I found an article in The Hill this morning, titled “If A Recession Is Coming, Pension Managers Need To Prepare”, and I got excited that the writer, Jarrett Skorup, opinion contributor, might actually discuss strategy. Unfortunately, that wasn’t to be the case. He did highlight the fact that in recessions it is easy to find excuses not to fully fund the plan through the annual required contribution, which is important, but not preparing your portfolio for a recession and its likely impact on the plan’s performance because of the asset allocation is much more critical.
As Ron Ryan and I have been espousing for years, asset allocation predicated on the return on asset assumption (ROA) places the plan on the asset allocation roller coaster from hell. Your plan will ride up and down through the various markets until eventually the fund, like the roller coaster, ends up broken. We’ve seen it too many times before, and after this protracted run of very good equity and bond market returns are you prepared to see your plan’s funded status get crushed once more?
Another one of the biggest problems facing plan sponsors during the last significant and protracted bear market was liquidity risk. Many plans that had invested heavily in equities and alternatives were forcing liquidity where it wasn’t naturally found thus compounding the downward spiral for these assets.
As a result of these events, contributions ratcheted significantly higher. Ryan ALM estimates that most public pension systems have seen contributions increase by 5 to 10 times what they were in 2000. We are aware of at least one fund that has seen their contributions increase from $68 million to more than $3 billion, a >38Xs increase in the last 18 years. Incredible, outrageous, abominable – pick your adjective of choice!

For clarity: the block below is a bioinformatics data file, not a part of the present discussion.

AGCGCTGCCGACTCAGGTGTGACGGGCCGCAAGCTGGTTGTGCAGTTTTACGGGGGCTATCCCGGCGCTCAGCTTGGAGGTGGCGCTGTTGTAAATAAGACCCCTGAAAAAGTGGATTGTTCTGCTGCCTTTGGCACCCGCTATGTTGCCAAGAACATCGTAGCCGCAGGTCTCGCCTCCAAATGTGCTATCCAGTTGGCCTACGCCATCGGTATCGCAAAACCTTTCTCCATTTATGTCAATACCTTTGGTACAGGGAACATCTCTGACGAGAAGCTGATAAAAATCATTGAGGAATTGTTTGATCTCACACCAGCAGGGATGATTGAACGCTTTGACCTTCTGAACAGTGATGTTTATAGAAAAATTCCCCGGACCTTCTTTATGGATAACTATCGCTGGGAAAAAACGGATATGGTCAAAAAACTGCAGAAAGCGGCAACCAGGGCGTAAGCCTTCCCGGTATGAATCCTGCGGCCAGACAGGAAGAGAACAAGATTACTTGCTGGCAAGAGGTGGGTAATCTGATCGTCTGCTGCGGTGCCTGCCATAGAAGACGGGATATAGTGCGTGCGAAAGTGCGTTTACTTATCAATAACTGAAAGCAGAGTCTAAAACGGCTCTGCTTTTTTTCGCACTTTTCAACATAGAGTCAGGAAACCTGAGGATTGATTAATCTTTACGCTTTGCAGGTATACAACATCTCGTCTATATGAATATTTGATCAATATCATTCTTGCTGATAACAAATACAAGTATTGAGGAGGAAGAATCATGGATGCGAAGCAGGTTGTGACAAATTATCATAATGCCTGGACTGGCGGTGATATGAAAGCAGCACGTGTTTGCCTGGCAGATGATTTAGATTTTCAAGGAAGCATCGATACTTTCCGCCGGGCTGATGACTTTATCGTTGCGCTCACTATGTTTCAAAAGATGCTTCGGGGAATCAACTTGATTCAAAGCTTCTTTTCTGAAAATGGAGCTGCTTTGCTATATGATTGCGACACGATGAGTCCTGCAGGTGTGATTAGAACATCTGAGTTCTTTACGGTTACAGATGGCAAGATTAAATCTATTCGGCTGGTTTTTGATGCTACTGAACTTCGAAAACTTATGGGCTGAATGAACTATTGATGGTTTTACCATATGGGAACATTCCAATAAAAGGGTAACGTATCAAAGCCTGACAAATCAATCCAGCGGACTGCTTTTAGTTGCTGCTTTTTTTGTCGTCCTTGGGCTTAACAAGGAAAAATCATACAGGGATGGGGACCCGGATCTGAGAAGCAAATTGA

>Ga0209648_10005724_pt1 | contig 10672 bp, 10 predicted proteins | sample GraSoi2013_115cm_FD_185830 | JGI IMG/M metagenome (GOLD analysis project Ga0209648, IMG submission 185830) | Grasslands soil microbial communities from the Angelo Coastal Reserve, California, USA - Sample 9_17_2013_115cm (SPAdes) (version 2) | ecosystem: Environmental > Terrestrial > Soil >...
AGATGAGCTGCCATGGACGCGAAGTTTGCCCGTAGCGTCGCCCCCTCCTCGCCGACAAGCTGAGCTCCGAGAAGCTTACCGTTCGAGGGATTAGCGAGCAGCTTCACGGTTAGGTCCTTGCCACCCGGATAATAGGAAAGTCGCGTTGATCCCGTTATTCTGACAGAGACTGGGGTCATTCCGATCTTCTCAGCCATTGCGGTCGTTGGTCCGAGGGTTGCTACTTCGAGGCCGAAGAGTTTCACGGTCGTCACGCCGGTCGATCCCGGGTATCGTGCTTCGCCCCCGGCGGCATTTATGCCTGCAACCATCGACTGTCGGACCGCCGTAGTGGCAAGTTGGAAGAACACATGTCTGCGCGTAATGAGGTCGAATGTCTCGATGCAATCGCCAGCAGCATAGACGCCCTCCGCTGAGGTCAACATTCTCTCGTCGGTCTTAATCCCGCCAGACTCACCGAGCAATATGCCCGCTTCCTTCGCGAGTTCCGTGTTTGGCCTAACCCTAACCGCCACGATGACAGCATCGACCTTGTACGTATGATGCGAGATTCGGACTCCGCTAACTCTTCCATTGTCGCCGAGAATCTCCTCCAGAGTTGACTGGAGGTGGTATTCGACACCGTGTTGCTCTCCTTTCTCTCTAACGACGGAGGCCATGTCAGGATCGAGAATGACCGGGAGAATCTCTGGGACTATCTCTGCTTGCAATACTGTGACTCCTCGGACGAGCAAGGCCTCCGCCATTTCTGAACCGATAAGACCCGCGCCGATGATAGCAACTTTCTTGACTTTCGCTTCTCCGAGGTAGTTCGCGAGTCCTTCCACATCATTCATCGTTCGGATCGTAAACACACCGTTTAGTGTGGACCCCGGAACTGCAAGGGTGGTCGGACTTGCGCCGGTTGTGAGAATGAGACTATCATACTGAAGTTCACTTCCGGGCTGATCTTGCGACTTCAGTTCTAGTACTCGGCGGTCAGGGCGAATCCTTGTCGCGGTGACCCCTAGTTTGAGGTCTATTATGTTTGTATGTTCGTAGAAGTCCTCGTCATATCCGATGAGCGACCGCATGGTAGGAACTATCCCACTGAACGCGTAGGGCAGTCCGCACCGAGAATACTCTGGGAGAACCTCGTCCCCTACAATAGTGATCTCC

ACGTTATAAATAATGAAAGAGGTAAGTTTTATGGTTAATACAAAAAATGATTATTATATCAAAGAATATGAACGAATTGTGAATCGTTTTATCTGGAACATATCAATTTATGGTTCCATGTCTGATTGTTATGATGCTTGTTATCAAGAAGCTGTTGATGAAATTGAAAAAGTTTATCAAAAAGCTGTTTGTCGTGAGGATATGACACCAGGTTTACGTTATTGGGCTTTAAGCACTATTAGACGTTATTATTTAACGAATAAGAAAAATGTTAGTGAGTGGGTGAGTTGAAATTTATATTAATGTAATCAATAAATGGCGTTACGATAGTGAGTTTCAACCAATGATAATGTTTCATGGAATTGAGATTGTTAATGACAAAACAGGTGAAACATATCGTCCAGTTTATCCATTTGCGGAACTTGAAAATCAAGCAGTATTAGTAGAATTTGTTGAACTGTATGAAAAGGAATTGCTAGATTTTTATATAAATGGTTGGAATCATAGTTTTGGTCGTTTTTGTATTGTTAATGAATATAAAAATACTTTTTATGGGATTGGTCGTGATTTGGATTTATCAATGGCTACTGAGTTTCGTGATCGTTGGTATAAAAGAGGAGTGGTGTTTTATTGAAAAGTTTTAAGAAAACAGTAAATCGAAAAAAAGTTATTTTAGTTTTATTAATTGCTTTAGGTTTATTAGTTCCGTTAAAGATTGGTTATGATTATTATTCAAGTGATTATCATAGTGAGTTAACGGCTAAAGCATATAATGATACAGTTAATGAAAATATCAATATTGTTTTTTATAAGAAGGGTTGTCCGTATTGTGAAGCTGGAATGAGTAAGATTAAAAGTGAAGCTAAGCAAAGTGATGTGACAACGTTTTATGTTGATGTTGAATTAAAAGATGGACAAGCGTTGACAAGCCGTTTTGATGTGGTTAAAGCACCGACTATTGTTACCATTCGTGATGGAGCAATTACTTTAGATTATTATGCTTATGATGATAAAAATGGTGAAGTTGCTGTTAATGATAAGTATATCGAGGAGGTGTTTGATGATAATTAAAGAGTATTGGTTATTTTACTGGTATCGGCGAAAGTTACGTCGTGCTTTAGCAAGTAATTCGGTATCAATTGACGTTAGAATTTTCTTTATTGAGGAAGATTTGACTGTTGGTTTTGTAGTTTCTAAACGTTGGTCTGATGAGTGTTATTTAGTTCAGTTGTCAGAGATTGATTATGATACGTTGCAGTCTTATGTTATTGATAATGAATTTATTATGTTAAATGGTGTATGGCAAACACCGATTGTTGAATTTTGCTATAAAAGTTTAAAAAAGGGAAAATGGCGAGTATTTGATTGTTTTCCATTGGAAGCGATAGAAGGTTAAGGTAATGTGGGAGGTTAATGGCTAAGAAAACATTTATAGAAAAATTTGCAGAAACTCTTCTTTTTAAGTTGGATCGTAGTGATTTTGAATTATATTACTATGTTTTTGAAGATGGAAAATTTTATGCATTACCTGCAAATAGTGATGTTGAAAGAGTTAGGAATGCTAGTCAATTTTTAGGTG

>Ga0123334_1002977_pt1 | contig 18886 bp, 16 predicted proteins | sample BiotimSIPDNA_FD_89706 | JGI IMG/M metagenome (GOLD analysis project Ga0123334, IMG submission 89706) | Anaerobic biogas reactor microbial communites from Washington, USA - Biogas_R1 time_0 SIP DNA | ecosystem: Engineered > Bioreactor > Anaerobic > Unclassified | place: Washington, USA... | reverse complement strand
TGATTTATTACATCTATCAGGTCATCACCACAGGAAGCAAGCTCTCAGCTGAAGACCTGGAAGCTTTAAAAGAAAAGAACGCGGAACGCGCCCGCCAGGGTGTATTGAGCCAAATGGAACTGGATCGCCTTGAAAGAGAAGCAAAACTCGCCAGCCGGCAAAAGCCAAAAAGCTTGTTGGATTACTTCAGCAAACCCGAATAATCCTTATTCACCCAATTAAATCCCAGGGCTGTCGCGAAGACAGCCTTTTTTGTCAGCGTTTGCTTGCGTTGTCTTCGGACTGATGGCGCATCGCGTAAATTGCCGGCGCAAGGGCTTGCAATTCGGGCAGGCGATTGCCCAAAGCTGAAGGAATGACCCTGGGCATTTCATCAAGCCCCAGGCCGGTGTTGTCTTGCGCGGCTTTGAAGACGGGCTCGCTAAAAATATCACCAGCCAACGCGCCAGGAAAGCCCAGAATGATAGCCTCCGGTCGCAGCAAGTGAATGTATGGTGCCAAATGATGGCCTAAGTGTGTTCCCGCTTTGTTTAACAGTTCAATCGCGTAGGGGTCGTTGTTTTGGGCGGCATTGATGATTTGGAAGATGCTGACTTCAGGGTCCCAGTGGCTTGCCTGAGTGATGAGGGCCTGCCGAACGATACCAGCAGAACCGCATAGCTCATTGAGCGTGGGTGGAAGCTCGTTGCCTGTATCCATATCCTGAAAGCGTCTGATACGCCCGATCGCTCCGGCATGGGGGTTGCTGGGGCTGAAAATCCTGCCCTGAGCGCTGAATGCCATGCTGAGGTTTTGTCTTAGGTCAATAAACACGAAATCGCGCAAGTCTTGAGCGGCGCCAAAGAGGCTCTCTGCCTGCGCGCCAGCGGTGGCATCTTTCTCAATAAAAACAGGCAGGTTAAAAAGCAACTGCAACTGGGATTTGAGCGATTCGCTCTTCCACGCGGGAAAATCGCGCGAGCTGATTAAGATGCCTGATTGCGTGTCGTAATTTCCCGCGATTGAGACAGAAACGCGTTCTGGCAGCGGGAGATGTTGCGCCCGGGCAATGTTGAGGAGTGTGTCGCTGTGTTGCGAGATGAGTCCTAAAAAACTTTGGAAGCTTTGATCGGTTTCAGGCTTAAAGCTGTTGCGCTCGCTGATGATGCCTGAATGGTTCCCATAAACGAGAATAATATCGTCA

However, there is an easy way to mitigate these risks, but it will force you to take a different path. Let’s all embrace Robert Frost, who “took the one less traveled by, and that has made all the difference”. What we are talking about is bifurcating your asset allocation and adopting a new objective for your plan, which should have been the objective all along. We believe that managing a pension plan should be about meeting the promised benefits at both reasonable cost and risk. By bifurcating your asset allocation to focus on Retired Lives in the near-term and Active Lives longer-term, we can insulate the portfolio from the ups and downs associated with the market and economic moves.
Unfortunately, most plans have dramatically reduced the fixed income exposure because of their fear that the ROA would not be achievable given these low level of interest rates. However, through a combination of a cash flow matching strategy (beta) using corporate bonds to meet Retired Lives and a growth (alpha) strategy heavily dependent on equities and alternatives, the combination will accomplish many objectives, including reducing interest rate risk, enhancing liquidity, and extending the investing horizon for the growth assets to capture the liquidity premium that is associated with these assets.
If in 2006 you weren’t preparing for the possibility of a major market crash you likely got crushed. Well, it is 2019 and we are now 10+ years into a bull market for equities, the yield curve has recently inverted, and global growth is waning. If you aren’t preparing your portfolio for the inevitable market decline then please be prepared for the consequences of a falling funded status and escalating contribution costs. Act now before it is too late.